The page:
When a baby is born, a few drops of blood are collected by heel prick and spotted on filter paper. The dried blood spots are submitted to public health laboratories for a series of screening tests, which include the analysis of amino acids and fatty acid esters called acylcarnitines by mass spectrometry for the detection of more than 40 inherited disorders. This test is quite complex as one specimen may translate into more than 100 markers and ratios. Such profiles are routinely interpreted by applying analyte-based cutoff values and sequential algorithms, visual pattern recognition for certain data subsets may be helpful but it is subjective and inconsistent. Overall, the current status quo is of concern because the false positive rate can be as high as 1-2 percent in some programs and false negative events are pervasively frequent.
To improve analytical performance and patient outcomes, there is now a different way...
Since 2005, the analytical results of millions of healthy newborns, as well as profiles of almost 13,000 diagnosed cases of 70 different conditions have been uploaded to a web-based database. There, the cumulative percentiles of both normal ranges and condition-specific disease ranges have been constantly updated. Clinical significance for a condition is assigned to a marker when the median concentration level of true positive cases is beyond either the 1st or 99th percentile of the normal population. This selection process maximizes the clinical utility of every target in a profile, including markers that would have limited discriminating power if taken in isolation. Through concurrent evaluations of all possible markers for any particular conditions, previously unforeseen trends and informative ratios have been recognized and added as unique and discriminating features, resulting in fewer false-positive and -negative outcomes.
The collective information in R4S has become the dynamic training set for a multivariate pattern recognition software that generates post-analytical interpretive tools. Available since November 2011, tools target either a single condition or the differential diagnosis between two or more conditions that have an active tool based on a sufficient number of cases. Another feature, the dual scatter plot, shows the distribution of the scores for the same case calculated with two different tools, which together are designed to better discriminate between the two conditions with overlapping phenotypes. The plot provides an immediate visual report of likelihood of one condition over the other.
All informative results of a patient are merged into a single score. The score is determined by the degree of overlap between normal and disease ranges, the penetration of a given result within the condition-specific disease range, differences between conditions, and weighted correction factors. Scores are expressed as the percentile rank among all cases with the same condition, and are compared to selectable interpretation guidelines (for example: not informative, possible, likely, or very likely) based on thresholds in the percentile ranking of scores calculated for true positive cases.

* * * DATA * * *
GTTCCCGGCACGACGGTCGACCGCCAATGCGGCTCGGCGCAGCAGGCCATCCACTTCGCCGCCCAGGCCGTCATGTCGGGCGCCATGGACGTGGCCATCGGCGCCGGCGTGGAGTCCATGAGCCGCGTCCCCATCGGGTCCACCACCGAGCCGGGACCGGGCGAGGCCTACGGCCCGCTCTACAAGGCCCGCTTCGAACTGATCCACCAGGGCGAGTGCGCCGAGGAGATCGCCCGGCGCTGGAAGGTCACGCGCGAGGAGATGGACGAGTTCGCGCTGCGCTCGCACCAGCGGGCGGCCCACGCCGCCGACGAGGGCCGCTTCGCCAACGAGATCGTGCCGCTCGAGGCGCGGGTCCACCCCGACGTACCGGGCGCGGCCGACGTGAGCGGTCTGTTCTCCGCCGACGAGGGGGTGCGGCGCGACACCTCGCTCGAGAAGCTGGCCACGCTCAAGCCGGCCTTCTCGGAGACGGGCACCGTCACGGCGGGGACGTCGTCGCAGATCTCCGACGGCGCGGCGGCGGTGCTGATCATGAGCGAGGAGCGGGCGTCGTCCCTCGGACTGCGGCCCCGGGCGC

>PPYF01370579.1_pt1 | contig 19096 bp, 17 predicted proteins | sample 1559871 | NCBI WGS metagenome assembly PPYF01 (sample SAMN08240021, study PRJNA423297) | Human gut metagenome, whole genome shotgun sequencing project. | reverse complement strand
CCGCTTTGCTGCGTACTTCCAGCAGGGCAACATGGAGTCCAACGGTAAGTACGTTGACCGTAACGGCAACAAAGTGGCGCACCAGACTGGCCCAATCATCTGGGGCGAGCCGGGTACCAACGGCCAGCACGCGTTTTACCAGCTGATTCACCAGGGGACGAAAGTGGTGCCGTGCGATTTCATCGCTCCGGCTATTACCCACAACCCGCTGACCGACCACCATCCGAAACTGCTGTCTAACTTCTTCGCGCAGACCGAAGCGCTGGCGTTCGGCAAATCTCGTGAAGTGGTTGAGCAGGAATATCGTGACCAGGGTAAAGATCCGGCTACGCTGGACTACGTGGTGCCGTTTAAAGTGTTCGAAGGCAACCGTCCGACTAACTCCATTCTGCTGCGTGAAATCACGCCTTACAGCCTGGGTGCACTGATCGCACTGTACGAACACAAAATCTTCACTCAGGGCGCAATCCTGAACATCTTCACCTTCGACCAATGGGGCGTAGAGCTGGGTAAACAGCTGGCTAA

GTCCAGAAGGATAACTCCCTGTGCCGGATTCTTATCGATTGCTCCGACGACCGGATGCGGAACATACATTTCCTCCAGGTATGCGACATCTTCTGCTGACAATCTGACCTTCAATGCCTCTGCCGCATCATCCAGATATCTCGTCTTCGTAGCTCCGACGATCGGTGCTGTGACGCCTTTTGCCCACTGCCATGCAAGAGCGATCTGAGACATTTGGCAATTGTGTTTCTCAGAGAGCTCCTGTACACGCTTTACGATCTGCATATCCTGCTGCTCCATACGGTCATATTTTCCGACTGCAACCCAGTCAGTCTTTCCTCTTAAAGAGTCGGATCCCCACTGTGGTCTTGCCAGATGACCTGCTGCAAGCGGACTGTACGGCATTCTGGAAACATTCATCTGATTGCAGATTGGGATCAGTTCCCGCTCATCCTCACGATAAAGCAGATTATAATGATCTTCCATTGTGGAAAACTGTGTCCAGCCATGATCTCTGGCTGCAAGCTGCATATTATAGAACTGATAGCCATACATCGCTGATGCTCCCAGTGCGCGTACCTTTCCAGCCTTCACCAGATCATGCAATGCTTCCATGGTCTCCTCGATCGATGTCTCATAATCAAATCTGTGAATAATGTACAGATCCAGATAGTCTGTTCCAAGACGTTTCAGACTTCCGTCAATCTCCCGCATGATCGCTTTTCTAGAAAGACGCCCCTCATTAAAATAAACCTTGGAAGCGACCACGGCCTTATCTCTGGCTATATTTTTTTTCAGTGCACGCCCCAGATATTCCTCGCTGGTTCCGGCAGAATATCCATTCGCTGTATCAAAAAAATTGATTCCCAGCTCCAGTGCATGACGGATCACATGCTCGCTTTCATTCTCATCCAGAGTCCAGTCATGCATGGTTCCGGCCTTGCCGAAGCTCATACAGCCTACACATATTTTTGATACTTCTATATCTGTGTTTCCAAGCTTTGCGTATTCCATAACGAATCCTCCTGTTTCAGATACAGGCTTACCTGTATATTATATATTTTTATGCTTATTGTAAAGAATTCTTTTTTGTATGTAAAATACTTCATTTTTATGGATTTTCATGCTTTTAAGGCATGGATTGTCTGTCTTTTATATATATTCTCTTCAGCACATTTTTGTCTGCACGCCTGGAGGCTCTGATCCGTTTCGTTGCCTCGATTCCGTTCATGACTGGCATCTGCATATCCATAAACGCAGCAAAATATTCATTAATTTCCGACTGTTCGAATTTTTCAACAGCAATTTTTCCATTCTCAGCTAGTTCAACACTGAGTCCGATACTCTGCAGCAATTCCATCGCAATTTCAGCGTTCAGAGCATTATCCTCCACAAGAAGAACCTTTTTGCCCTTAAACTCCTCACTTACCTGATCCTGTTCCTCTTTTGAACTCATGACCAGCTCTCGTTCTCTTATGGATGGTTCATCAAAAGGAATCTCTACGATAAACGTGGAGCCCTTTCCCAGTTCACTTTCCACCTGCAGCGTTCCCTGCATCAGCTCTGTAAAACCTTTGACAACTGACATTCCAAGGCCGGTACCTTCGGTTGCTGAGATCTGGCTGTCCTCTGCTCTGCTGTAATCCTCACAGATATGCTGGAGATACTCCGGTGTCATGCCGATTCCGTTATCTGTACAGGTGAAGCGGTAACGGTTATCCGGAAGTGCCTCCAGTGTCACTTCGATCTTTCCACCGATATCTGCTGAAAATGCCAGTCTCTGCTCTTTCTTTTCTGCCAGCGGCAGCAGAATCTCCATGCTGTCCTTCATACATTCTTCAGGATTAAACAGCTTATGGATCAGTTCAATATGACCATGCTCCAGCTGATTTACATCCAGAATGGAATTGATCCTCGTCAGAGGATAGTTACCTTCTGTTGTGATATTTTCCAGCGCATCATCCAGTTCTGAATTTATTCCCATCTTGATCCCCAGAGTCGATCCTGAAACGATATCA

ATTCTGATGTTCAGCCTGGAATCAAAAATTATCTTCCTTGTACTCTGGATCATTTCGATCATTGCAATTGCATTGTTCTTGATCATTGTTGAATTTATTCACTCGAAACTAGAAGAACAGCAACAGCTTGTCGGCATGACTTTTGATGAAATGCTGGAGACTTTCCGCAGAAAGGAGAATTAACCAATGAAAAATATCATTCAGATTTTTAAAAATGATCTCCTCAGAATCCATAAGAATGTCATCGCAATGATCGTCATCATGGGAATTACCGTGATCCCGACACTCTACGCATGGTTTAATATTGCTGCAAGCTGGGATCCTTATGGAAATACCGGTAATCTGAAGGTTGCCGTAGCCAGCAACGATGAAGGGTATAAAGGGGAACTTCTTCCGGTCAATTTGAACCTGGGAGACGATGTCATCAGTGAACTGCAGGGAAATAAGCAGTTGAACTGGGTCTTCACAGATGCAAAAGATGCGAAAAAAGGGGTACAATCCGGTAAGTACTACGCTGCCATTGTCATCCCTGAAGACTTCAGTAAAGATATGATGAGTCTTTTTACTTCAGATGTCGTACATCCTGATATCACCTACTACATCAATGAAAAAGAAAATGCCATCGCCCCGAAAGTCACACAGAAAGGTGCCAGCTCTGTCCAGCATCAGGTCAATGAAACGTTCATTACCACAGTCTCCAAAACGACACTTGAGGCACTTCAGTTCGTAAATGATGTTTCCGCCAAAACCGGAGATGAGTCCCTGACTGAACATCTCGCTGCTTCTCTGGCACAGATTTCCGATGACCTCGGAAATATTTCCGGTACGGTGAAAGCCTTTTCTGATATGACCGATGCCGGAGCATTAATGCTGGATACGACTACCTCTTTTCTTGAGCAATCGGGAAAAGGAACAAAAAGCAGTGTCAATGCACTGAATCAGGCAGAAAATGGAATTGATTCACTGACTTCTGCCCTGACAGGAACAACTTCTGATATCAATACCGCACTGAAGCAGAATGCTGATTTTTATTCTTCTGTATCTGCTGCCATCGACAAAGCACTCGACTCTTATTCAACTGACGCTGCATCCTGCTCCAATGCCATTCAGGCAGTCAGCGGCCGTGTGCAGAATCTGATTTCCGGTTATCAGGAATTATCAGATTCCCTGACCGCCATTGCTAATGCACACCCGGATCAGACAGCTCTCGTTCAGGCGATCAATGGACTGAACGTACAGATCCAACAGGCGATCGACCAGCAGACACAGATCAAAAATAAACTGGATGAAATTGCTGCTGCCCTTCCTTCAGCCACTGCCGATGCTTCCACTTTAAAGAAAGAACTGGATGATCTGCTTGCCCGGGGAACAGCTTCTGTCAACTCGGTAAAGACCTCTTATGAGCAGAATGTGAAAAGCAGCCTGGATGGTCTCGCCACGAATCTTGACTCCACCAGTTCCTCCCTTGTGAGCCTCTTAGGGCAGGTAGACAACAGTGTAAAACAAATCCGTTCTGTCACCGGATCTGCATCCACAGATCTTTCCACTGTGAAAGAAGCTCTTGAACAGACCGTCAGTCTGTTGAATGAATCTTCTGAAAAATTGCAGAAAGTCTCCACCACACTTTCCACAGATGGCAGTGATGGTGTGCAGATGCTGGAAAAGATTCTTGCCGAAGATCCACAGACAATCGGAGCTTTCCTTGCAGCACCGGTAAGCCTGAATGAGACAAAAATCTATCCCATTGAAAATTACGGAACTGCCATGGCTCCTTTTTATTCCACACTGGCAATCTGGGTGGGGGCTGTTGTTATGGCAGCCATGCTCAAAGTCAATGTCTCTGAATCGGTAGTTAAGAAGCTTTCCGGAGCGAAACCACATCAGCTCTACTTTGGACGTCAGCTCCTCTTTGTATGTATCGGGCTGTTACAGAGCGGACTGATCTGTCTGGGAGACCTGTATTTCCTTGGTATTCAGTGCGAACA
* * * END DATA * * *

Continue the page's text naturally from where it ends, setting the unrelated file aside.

The novelty of establishing condition-specific disease ranges of clinically validated markers is that they can obsolete strict analyte-based cutoff values in the interpretation of complex laboratory profiles. There is a compelling reason to do so. In a previous report of the collaborative project, 43 percent of more than 5,300 cutoff values used in screening laboratories overlapped significantly with many disease ranges, and therefore had intrinsically poor sensitivity, risking false negative events. But the most striking observation was that almost half of these inappropriately set cutoffs were applied to 37 markers with no overlap between normal population and disease ranges, indeed a situation where selecting a clinically effective cutoff value should be a straightforward process.
In addition to providing more accurate diagnoses of metabolic diseases in newborns, a new initiative is in progress to upgrade the IT infrastructure to host a broad spectrum of clinical and research endeavors that could benefit from this mode of interpretation of complex data sets. This system, called Collaborative Laboratory Integrated Reporting (CLIR), will rely on the same principles of fostering collaboration, data sharing, peer comparison, and widely available, up-to-date tools that can be customized to the needs of clinicians and researchers around the world.
Piero Rinaldo is a co-director of the Biochemical Genetics Laboratory at the Mayo Clinic College of Medicine in Rochester, Minnesota. He is a professor of laboratory medicine and the T. Denny Sanford professor of Pediatrics. For access to the R4S website send requests for password to email@example.com.